The good news so far is, no tip separations. Next, I moved the target frame out to 40 yards, and shot five more Metalmags at another orange dot. The result of that effort is below.
Again, a good group, and no tip separations. The gun is sighted in for the 18 grain JSB's, and I want to leave it that way, so I didn't make any scope corrections to adjust the POI. For what I want to do today this will work just fine.
Out to 50 yards goes the target frame. The wind has picked up, running right to left, but I'll give it a go anyway.
Looking good so far. Not one tip separation, and me taking the tips out, and then gluing them back in hasn't had any negative effect on accuracy that I can see. There is still some slight indication of yawing on some pellets, but not severe enough to effect the intended purpose of the Metalmags. Those that are yawing are still in the group.
Now just for the heck of it, I decided to shoot a couple of targets in hunting mode. In other words, I'm going to shoot a couple of life size cottontail targets, off of my Stoney Point bipod, as though I were in the field rabbit hunting with these pellets. A real world hunting accuracy test. I know these pellets are overkill for cottontail rabbits, but those are the only life size targets that I have at the moment.
The wind is blowing about 6 to 8 miles per hour, and swirling. I'm making adjustments to my hold based on what I'm seeing the wind doing to the grass, and how it feels on my skin.
All shots well within the kill zone at 50 yards, and again, no tip separations. This is really looking good.
I decide to shoot one more cottontail target, and this time expand the kill zone to include the head, which is actually my favorite target. A pellet between the eye and ear works every time.
I taped a piece of white paper behind the head, for the photo, so that the pellet strikes are more visible. The hunting accuracy of these pellets is excellent, at least out of my Rapier, and the really good news is, I didn't experience one single tip separation. The fingernail polish solution to that issue has worked out really well.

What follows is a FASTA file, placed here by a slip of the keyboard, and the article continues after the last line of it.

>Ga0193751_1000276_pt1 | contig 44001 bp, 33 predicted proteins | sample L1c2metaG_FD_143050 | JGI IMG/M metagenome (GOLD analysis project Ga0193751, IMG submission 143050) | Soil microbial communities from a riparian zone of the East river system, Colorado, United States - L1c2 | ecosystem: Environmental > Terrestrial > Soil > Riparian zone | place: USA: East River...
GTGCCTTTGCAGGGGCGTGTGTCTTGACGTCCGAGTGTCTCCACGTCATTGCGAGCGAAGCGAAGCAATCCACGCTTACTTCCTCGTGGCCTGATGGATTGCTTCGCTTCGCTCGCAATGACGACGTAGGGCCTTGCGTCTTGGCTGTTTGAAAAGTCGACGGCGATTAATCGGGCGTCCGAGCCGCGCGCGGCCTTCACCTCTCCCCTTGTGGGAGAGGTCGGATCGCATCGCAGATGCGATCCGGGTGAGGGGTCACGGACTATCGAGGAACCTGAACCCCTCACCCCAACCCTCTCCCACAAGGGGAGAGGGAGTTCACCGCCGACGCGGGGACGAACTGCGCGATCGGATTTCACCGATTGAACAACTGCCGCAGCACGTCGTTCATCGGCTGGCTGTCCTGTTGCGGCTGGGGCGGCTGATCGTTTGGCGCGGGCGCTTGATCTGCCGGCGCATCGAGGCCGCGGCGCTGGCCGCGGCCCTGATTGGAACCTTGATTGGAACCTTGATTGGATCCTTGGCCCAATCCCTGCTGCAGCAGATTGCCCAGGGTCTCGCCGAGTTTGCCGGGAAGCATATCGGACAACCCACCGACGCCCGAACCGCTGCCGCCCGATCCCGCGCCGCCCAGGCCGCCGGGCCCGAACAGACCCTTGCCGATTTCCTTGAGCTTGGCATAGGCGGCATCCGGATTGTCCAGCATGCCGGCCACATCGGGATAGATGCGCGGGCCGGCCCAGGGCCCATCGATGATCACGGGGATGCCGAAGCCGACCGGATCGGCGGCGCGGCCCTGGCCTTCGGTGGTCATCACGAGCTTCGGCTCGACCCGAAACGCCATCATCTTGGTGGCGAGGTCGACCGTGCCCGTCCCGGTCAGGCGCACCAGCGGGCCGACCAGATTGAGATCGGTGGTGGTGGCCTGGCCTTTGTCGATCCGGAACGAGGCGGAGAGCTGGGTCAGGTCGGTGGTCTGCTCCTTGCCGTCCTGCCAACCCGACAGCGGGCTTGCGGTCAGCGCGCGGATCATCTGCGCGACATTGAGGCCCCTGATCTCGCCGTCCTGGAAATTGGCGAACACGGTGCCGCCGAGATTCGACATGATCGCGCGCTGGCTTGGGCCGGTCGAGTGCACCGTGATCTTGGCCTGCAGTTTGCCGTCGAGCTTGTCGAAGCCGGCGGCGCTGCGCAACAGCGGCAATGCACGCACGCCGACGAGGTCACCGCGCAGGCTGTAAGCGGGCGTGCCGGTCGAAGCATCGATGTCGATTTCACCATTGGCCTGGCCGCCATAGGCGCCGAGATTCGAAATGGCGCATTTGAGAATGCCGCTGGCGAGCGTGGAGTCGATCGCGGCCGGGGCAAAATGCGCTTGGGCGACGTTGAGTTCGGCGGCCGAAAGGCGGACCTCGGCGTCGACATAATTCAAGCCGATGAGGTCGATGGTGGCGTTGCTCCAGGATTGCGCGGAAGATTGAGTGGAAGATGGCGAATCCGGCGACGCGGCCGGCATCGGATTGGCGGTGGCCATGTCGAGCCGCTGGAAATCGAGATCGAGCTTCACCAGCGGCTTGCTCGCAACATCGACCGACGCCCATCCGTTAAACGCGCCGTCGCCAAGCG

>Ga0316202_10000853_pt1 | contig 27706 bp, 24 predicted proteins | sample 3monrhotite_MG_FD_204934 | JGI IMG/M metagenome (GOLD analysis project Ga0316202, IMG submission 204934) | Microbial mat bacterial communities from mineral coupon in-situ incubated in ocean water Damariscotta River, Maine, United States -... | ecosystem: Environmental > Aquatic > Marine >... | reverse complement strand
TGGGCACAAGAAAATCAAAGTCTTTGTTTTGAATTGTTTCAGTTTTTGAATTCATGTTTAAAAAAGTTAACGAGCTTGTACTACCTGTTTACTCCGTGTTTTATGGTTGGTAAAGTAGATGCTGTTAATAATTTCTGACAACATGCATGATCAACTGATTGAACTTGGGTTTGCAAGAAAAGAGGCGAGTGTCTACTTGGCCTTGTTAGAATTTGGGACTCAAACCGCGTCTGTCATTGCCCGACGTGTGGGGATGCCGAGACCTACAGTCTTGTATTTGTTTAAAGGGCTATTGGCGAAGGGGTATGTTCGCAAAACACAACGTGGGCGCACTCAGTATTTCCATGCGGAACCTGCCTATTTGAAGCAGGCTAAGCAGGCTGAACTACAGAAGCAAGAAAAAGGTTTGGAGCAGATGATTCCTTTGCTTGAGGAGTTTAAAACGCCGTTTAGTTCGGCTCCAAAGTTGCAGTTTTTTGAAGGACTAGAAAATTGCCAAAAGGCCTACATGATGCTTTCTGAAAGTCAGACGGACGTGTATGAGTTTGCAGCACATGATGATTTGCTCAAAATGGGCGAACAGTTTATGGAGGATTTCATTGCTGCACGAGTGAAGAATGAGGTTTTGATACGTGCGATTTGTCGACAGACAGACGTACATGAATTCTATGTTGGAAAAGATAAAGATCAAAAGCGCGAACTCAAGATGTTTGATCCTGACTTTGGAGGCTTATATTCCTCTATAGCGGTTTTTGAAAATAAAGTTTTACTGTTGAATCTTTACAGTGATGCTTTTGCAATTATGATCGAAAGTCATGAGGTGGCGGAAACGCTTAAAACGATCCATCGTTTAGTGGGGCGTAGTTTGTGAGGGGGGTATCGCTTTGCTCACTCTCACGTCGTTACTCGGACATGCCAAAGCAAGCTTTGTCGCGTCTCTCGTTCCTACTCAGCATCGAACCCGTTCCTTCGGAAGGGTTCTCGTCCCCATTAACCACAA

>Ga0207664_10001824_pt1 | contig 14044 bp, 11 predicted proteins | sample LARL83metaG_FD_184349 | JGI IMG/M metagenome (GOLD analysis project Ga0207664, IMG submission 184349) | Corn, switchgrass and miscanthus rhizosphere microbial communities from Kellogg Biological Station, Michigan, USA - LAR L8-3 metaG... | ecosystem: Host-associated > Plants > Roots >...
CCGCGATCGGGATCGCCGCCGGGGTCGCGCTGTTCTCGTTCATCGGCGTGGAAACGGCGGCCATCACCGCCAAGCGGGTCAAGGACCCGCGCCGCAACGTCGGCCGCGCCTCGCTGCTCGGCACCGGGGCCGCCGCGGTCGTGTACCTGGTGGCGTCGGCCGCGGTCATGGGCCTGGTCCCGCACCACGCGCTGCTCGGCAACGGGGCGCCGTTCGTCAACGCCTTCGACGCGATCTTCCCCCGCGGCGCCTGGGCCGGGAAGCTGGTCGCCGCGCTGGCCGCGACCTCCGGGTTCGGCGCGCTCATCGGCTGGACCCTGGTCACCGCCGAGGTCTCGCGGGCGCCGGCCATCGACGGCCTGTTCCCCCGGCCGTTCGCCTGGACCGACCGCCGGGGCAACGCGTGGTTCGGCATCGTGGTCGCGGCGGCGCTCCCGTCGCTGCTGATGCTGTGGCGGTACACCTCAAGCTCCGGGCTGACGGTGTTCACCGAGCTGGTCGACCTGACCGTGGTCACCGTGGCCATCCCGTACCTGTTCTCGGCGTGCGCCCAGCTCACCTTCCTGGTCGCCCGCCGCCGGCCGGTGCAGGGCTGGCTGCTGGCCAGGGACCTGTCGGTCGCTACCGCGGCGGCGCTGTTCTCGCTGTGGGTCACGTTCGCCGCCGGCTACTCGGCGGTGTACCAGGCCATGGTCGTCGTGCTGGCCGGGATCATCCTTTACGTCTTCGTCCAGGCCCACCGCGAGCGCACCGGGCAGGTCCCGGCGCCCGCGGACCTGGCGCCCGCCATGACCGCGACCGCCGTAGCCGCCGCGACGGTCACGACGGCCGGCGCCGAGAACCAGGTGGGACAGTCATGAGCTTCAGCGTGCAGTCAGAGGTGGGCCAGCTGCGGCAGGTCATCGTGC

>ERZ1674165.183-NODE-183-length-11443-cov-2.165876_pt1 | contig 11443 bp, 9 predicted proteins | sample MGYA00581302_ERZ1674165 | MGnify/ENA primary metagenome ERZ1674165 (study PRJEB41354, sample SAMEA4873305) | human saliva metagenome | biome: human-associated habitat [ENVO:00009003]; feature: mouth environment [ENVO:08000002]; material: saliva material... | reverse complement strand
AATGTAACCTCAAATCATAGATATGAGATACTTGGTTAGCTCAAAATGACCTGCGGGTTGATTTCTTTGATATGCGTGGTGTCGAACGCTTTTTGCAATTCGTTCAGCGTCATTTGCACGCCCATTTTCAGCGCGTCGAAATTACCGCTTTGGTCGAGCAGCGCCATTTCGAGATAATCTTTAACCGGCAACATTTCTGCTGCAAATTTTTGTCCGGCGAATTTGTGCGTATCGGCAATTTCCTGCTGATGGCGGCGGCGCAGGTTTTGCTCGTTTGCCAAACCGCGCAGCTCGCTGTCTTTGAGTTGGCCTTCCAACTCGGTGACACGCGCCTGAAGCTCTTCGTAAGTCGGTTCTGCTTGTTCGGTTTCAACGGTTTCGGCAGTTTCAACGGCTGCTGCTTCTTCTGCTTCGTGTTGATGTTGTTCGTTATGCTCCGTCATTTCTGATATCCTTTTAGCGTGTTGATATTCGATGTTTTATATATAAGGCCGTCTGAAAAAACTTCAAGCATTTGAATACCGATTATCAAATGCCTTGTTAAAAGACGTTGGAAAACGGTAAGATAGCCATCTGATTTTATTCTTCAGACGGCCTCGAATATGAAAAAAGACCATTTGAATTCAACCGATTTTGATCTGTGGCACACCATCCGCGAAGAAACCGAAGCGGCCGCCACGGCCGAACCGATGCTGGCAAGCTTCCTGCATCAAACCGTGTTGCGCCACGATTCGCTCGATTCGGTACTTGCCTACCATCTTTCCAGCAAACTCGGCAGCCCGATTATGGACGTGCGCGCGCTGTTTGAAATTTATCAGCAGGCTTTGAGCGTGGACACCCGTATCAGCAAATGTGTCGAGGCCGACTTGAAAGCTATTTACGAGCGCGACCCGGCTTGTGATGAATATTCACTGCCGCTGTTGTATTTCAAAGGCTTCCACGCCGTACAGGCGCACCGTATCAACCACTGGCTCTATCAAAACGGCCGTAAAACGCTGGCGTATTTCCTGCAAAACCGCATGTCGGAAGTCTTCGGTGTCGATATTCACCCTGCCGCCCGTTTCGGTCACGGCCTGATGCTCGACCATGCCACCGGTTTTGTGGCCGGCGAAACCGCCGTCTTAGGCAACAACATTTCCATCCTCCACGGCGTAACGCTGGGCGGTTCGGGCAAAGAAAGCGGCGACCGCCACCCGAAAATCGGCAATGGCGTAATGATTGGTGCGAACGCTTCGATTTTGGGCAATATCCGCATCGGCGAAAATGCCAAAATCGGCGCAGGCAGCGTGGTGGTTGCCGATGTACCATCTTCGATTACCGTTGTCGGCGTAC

Now, should I have to do this? No. Should the tips stay in from the factory? Absolutely. But, sometimes, you have to tune your guns to get the performance that you want, because the factory settings weren't doing it for you, and sometimes you have to tune your ammo to get the performance that you want.
I'm a long time, long range varmint hunter using powder burners. I haven't done it in years, but when I did, most all of my guns were tuned through bedding, and barrel upgrades, or even just full on custom guns.
All of my ammo was handloaded using benchrest methods. It was time consuming, but the down range results were well worth the effort. The same is true here. The hunting accuracy of these pellets is very good, taking a few extra minutes to ensure the tips don't separate from the pellet bodies, is well worth the effort. In reality, how many are you going to shoot on any given hunt. You may only get a shot or two. A little extra time invested to be sure the pellet arrives on target, with the tip intact, in my book, is time well spent.
If you have a situation where the critters are large, and a metal tipped pellet could give you an edge on penetration, and added lethality, give these guys a look. But plan on gluing the tips in before you shoot them.
Next up, I'm going to try them in a few of my Air Arms PCP's.
Until next time, thanks for reading.